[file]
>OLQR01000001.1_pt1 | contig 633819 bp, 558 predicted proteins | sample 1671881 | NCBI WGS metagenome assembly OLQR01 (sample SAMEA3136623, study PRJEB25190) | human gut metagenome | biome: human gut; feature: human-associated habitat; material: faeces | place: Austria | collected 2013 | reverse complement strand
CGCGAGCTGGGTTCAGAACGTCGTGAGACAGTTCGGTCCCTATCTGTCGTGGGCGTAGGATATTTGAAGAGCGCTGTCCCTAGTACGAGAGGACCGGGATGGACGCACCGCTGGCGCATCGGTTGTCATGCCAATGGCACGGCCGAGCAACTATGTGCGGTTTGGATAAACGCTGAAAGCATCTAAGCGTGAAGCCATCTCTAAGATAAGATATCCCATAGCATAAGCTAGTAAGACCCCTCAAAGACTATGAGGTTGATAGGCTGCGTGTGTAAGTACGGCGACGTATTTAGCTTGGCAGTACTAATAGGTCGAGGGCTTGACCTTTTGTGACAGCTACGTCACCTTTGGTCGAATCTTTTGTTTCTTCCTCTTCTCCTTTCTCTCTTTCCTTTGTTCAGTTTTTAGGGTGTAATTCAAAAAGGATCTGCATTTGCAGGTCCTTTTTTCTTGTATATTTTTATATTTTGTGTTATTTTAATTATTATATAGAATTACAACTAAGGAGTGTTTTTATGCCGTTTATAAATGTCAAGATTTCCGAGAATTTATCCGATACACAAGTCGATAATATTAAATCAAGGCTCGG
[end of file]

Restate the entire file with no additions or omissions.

>OLQR01000001.1_pt1 | contig 633819 bp, 558 predicted proteins | sample 1671881 | NCBI WGS metagenome assembly OLQR01 (sample SAMEA3136623, study PRJEB25190) | human gut metagenome | biome: human gut; feature: human-associated habitat; material: faeces | place: Austria | collected 2013 | reverse complement strand
CGCGAGCTGGGTTCAGAACGTCGTGAGACAGTTCGGTCCCTATCTGTCGTGGGCGTAGGATATTTGAAGAGCGCTGTCCCTAGTACGAGAGGACCGGGATGGACGCACCGCTGGCGCATCGGTTGTCATGCCAATGGCACGGCCGAGCAACTATGTGCGGTTTGGATAAACGCTGAAAGCATCTAAGCGTGAAGCCATCTCTAAGATAAGATATCCCATAGCATAAGCTAGTAAGACCCCTCAAAGACTATGAGGTTGATAGGCTGCGTGTGTAAGTACGGCGACGTATTTAGCTTGGCAGTACTAATAGGTCGAGGGCTTGACCTTTTGTGACAGCTACGTCACCTTTGGTCGAATCTTTTGTTTCTTCCTCTTCTCCTTTCTCTCTTTCCTTTGTTCAGTTTTTAGGGTGTAATTCAAAAAGGATCTGCATTTGCAGGTCCTTTTTTCTTGTATATTTTTATATTTTGTGTTATTTTAATTATTATATAGAATTACAACTAAGGAGTGTTTTTATGCCGTTTATAAATGTCAAGATTTCCGAGAATTTATCCGATACACAAGTCGATAATATTAAATCAAGGCTCGG